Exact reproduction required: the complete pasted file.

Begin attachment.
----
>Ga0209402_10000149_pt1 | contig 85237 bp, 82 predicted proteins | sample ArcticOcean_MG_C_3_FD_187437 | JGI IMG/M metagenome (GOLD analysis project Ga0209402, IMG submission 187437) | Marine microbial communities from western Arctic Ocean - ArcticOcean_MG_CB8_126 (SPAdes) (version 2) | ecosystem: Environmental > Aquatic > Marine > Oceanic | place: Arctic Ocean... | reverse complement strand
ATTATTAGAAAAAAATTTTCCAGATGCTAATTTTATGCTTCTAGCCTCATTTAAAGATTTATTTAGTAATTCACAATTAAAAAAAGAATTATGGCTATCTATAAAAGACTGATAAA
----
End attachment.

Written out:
>Ga0209402_10000149_pt1 | contig 85237 bp, 82 predicted proteins | sample ArcticOcean_MG_C_3_FD_187437 | JGI IMG/M metagenome (GOLD analysis project Ga0209402, IMG submission 187437) | Marine microbial communities from western Arctic Ocean - ArcticOcean_MG_CB8_126 (SPAdes) (version 2) | ecosystem: Environmental > Aquatic > Marine > Oceanic | place: Arctic Ocean... | reverse complement strand
ATTATTAGAAAAAAATTTTCCAGATGCTAATTTTATGCTTCTAGCCTCATTTAAAGATTTATTTAGTAATTCACAATTAAAAAAAGAATTATGGCTATCTATAAAAGACTGATAAA